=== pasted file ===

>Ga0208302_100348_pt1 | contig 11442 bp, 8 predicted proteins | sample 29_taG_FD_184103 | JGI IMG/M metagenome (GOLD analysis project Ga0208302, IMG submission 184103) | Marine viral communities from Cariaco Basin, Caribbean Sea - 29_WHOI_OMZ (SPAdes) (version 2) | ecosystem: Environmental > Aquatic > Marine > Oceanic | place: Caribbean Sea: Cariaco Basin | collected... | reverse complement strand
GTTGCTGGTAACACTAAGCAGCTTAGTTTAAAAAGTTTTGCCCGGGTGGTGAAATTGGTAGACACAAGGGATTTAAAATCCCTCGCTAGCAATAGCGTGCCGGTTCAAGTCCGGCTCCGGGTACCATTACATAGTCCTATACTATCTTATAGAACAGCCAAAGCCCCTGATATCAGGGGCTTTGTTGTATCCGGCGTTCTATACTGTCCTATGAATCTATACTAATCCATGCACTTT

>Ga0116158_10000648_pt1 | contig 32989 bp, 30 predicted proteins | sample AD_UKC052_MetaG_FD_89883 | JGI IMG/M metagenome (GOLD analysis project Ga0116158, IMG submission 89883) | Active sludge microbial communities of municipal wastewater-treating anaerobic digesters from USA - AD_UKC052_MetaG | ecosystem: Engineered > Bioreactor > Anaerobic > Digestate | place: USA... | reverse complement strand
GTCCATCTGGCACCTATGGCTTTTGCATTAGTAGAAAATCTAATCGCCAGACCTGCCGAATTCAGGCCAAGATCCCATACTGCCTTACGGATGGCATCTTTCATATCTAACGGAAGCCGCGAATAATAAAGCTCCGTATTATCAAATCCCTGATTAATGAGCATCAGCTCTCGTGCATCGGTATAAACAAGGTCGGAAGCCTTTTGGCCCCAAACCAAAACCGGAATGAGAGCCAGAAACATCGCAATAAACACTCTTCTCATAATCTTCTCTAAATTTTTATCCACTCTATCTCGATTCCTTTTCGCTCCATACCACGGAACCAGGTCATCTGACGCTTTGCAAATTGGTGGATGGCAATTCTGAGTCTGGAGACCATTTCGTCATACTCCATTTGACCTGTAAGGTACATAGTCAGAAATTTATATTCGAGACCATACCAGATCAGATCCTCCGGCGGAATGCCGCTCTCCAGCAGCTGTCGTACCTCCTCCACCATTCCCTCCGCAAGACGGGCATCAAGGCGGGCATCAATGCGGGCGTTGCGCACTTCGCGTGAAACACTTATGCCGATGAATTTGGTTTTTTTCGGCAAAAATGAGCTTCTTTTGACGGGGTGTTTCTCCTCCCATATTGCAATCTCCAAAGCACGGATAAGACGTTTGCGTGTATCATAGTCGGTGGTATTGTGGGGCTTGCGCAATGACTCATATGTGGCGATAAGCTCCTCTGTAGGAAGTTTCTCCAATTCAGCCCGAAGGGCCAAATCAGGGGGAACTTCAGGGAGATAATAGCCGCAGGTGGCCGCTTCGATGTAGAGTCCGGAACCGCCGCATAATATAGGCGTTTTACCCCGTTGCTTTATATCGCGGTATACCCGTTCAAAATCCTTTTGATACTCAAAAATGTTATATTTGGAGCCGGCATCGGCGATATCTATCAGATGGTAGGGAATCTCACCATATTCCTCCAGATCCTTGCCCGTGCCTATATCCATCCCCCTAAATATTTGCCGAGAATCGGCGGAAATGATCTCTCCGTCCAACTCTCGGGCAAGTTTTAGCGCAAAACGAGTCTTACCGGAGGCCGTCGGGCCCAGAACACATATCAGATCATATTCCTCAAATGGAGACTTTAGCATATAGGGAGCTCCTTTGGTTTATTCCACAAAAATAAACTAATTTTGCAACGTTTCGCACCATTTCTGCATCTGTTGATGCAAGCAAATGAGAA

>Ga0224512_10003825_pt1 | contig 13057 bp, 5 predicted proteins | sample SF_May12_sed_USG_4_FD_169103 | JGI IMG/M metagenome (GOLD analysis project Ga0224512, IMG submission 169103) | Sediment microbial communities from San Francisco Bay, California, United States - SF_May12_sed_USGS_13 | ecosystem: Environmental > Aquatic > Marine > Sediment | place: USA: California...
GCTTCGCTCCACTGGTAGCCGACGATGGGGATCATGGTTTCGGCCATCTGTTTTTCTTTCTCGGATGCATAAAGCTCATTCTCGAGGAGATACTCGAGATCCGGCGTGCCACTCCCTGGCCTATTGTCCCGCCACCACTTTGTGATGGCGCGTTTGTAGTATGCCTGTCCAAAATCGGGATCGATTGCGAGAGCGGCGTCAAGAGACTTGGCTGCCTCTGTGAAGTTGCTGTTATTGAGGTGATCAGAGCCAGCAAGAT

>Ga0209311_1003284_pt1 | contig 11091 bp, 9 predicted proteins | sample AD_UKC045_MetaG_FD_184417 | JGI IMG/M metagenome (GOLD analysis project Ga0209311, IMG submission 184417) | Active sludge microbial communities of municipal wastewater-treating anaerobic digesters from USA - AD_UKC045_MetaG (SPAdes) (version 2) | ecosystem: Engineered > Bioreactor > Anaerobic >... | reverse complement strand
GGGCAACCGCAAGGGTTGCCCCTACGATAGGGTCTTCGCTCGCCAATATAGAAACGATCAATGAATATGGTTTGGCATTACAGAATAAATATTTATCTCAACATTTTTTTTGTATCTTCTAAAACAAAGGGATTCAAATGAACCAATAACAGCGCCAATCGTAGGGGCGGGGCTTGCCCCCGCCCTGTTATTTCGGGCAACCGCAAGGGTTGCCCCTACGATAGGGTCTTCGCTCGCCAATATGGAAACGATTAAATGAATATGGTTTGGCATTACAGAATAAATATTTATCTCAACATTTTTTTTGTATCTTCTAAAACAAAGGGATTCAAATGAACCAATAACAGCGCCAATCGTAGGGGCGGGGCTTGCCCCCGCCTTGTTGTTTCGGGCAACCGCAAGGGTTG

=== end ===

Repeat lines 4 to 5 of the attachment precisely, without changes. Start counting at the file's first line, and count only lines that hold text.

GTCCATCTGGCACCTATGGCTTTTGCATTAGTAGAAAATCTAATCGCCAGACCTGCCGAATTCAGGCCAAGATCCCATACTGCCTTACGGATGGCATCTTTCATATCTAACGGAAGCCGCGAATAATAAAGCTCCGTATTATCAAATCCCTGATTAATGAGCATCAGCTCTCGTGCATCGGTATAAACAAGGTCGGAAGCCTTTTGGCCCCAAACCAAAACCGGAATGAGAGCCAGAAACATCGCAATAAACACTCTTCTCATAATCTTCTCTAAATTTTTATCCACTCTATCTCGATTCCTTTTCGCTCCATACCACGGAACCAGGTCATCTGACGCTTTGCAAATTGGTGGATGGCAATTCTGAGTCTGGAGACCATTTCGTCATACTCCATTTGACCTGTAAGGTACATAGTCAGAAATTTATATTCGAGACCATACCAGATCAGATCCTCCGGCGGAATGCCGCTCTCCAGCAGCTGTCGTACCTCCTCCACCATTCCCTCCGCAAGACGGGCATCAAGGCGGGCATCAATGCGGGCGTTGCGCACTTCGCGTGAAACACTTATGCCGATGAATTTGGTTTTTTTCGGCAAAAATGAGCTTCTTTTGACGGGGTGTTTCTCCTCCCATATTGCAATCTCCAAAGCACGGATAAGACGTTTGCGTGTATCATAGTCGGTGGTATTGTGGGGCTTGCGCAATGACTCATATGTGGCGATAAGCTCCTCTGTAGGAAGTTTCTCCAATTCAGCCCGAAGGGCCAAATCAGGGGGAACTTCAGGGAGATAATAGCCGCAGGTGGCCGCTTCGATGTAGAGTCCGGAACCGCCGCATAATATAGGCGTTTTACCCCGTTGCTTTATATCGCGGTATACCCGTTCAAAATCCTTTTGATACTCAAAAATGTTATATTTGGAGCCGGCATCGGCGATATCTATCAGATGGTAGGGAATCTCACCATATTCCTCCAGATCCTTGCCCGTGCCTATATCCATCCCCCTAAATATTTGCCGAGAATCGGCGGAAATGATCTCTCCGTCCAACTCTCGGGCAAGTTTTAGCGCAAAACGAGTCTTACCGGAGGCCGTCGGGCCCAGAACACATATCAGATCATATTCCTCAAATGGAGACTTTAGCATATAGGGAGCTCCTTTGGTTTATTCCACAAAAATAAACTAATTTTGCAACGTTTCGCACCATTTCTGCATCTGTTGATGCAAGCAAATGAGAA

>Ga0224512_10003825_pt1 | contig 13057 bp, 5 predicted proteins | sample SF_May12_sed_USG_4_FD_169103 | JGI IMG/M metagenome (GOLD analysis project Ga0224512, IMG submission 169103) | Sediment microbial communities from San Francisco Bay, California, United States - SF_May12_sed_USGS_13 | ecosystem: Environmental > Aquatic > Marine > Sediment | place: USA: California...